Friday, July 09, 2004

Doing the Netherlands in 1995, Part 1.

Some time in late Autumn or early winter I'm attending a wedding in the Netherlands. I'm pretty excited about the trip and have been thinking a lot about our last trip over there.

Nine years ago hubby and I made the trip to a small town in the south of Holland, to visit Danielle (Soony) who had lived with us for 10 months in 1989/1990 as an exchange student. We went somewhere and did something different every day of our trip but I think the most fun day was the day we "did" Amsterdam.
We arrived by train cause parking is nearly impossible in Amsterdam.

I read about it. I saw pictures of it. And I had to walk through it when I was in Amsterdam. Actually we went through on a family day trip. The Red Light District is like nothing else I have ever seen. The ladies sitting in the windows with the red neon lights was so surprising to me and yet so ordinary for Amsterdam. What is considered a taboo in many places is unassuming and acceptable here. You can even buy maps to direct you through the area or get a tour guide! You are advised not to take pictures in the area and I did not want to cause any commotion so I kept my camera out of sight for the most part while we walked through this area. We did try to negotiate with one prostitute to take photos but her english wasn't too good and she thought we wanted a 3some or moresome and never did understand that we just wanted to pay her to have her photo taken with us (clothed) so we gave up pretty quickly. Anyway, walking through the red light district is all part of the Amsterdam experience.

A view of part of the Redlight District just as it was getting dark.

I had to smile as I tried to imagine this fountain on the square in front of the courthouse in Helena. Those old bible-thumpin ladies would be in a swoon!

In the red-light district, the bottom floors of many of these buildings have been converted into sets of small rooms -- or single rooms with small booths or chambers -- with large, door-sized windows facing the street. These windows are typically lined or overhung on the outside with red (or pink) lights. Inside, a prostitute poses (usually in lingerie or a thong bikini) under a black-light or a dim white light.

You're walking along the brick-paved streets checking out the scene. To your left is the canal, to your right a series of prostitutes lit up in the windows, their lingerie like neon signs glowing white under the black-light as if illuminated from within; a live sex show with a barker out front trying to lure in an audience ("You've seen the girls in the windows, now come see the banana show! And they offered us a family discount!"); and an Amsterdam coffeeshop, where you can buy hashish and cannabis, magic mushrooms, poppers, space cakes, and good drinks.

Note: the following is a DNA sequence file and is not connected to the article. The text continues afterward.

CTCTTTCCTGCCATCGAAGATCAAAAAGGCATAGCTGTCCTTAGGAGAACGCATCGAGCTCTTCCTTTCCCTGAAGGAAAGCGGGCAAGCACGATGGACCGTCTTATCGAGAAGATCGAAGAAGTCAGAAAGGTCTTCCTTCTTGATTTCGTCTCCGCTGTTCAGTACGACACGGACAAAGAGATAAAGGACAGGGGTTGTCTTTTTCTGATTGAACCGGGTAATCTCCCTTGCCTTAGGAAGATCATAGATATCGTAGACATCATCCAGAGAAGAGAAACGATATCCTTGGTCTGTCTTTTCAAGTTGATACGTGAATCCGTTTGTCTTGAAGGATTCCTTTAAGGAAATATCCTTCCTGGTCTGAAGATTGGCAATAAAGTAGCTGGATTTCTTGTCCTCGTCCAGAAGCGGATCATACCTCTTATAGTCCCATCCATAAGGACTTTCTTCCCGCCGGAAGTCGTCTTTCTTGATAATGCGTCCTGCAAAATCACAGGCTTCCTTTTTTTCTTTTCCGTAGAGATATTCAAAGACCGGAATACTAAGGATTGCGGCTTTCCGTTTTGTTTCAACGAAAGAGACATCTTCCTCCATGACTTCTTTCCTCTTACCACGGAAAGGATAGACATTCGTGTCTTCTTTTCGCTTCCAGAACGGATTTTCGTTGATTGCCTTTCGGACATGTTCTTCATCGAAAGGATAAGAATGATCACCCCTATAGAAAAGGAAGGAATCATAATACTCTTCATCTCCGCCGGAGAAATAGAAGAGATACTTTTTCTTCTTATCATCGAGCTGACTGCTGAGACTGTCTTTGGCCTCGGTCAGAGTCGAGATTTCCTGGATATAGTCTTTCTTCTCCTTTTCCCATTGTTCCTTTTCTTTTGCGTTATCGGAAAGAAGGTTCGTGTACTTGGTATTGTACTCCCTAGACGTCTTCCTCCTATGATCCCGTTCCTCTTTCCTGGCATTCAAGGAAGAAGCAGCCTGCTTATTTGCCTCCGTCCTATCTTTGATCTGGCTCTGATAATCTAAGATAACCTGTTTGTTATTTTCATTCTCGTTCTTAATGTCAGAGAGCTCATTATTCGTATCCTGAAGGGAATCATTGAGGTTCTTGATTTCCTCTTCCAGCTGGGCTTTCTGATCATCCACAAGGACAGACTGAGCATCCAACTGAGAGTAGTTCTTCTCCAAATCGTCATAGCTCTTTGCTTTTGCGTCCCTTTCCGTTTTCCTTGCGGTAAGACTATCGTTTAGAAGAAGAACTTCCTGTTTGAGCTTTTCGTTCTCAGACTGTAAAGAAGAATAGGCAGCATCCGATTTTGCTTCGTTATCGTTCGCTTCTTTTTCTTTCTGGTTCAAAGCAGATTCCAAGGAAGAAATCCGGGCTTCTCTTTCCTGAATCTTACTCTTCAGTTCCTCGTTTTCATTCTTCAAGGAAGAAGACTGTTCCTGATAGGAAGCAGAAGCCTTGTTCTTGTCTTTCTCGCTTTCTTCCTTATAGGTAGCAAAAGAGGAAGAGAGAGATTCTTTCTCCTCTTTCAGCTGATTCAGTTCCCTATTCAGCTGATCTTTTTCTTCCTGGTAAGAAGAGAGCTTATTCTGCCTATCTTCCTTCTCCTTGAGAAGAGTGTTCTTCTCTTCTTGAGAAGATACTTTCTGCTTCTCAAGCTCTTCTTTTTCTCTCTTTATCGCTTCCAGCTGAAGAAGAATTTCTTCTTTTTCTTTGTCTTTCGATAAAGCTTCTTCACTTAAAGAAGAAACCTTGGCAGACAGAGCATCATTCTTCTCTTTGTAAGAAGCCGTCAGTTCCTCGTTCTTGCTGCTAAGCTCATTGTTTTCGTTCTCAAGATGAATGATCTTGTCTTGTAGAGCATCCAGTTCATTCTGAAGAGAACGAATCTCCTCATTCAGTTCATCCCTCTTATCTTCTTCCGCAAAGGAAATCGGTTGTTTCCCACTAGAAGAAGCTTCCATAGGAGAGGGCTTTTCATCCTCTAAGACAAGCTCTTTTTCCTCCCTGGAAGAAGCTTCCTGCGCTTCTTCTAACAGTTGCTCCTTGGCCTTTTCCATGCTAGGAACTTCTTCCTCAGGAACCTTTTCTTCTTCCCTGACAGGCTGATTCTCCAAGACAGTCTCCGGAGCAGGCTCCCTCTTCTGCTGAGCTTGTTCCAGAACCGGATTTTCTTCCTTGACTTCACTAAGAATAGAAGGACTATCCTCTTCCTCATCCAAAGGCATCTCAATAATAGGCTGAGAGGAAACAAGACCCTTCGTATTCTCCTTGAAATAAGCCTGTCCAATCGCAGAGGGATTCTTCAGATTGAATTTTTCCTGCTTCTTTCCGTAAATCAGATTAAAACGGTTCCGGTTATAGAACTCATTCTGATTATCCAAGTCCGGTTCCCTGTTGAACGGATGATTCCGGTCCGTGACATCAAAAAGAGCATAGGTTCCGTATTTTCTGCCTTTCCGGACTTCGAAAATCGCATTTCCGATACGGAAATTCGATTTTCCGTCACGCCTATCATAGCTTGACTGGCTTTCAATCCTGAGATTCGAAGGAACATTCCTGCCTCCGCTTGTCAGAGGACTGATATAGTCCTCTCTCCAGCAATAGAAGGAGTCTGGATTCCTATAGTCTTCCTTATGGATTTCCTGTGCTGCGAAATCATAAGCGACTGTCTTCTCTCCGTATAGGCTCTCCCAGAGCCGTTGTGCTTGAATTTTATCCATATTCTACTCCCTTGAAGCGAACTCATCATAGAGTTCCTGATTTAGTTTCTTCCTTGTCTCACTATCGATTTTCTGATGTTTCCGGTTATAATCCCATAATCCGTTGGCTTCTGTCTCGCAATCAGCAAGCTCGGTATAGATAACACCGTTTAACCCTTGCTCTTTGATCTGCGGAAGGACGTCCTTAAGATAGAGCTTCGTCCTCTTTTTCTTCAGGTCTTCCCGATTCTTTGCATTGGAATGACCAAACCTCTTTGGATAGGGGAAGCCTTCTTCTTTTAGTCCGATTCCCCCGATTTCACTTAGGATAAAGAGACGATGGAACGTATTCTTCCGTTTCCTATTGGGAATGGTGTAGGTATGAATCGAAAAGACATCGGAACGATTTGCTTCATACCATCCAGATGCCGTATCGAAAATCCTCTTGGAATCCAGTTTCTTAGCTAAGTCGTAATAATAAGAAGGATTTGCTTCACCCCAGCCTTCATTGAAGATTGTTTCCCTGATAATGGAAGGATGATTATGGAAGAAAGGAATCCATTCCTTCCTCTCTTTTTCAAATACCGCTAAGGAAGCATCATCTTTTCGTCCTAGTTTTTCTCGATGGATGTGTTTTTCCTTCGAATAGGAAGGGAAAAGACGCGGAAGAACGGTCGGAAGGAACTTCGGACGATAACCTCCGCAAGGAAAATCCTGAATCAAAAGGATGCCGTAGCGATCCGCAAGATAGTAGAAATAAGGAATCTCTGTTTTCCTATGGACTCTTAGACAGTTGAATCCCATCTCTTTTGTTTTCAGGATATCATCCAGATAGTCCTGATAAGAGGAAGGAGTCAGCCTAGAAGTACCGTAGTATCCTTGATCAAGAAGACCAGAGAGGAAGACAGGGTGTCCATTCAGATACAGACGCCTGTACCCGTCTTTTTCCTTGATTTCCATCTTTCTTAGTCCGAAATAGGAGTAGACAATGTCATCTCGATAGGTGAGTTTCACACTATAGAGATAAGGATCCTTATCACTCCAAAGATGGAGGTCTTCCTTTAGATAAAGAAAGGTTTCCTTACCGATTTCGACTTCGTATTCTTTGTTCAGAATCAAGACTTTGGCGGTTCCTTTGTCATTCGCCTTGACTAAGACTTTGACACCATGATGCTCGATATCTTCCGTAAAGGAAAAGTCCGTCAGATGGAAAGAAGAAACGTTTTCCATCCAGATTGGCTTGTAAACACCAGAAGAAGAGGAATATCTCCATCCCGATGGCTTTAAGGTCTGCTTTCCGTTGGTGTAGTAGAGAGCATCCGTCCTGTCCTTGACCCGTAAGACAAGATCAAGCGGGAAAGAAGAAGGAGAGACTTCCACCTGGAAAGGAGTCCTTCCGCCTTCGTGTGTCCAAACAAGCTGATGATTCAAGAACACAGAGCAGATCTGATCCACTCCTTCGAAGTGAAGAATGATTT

There are coffeeshops everywhere!

There is a great variety of ages, races, body-shapes, and come-ons. Some women sit on chairs looking out at the canal with bored expressions on their faces; others pose, dance, gyrate like "exotic dancers;" others eat fast food or do their nails; others open their doors and call out offers to interested-looking passers-by. You see a man in front of you walk up to a lit window and knock. The door opens and a price is negotiated. The man enters the room and takes off his jacket. The prostitute closes the door and shuts the drapes over the window.

You stop in at a sexual novelty store to get your bearings. Videos galore, magazines for every conceivable taste (for instance, the "animals" category is subdivided into specialties -- women with dogs, women with donkeys, men with cows, etc.; there is even a set of nudism magazines ostensibly made for kids in the naturalist subculture but which are obviously a compromise solution for making relatively non-threatening child pornography available to the pedophile set), dildoes, butt plugs, bondage supplies, poppers, desensitizing lotions for the premature-ejaculate/sore-anus crowd, lewd postcards of all varieties, video viewing booths equipped with leather couches and rolls of tissue.

Coffeeshops sell coffee but they also sell green gold. Yes folks, marijuana is for sale in the coffeeshops with the green and white sticker in the window. Dutch tolerance is a wonderful thing.

Don't overdo it and become a silly tourist knocking the locals off their bikes or let one of those Dutch bike riders knock you on your ass. There are bikes EVERYWHERE and the tiny, narrow streets don't allow much room for you to wander around in a daze without watching where you're going or who's coming up behind you.

Take a tour in the canalboats. It's the only way to experience the true Amsterdam as the canals were of great historical importance. Only few places on earth have this possibility. Personally I would recommend the Museumboat (main boatstop across the Central Station, next to the TouristInfo). This canalboat has six major stops near most visited museums. You can hop on and off the boat as many times as you want and can also endlessly make circles the whole day.

Tomorrow I'll take you on a tour of the rest of Amsterdam.

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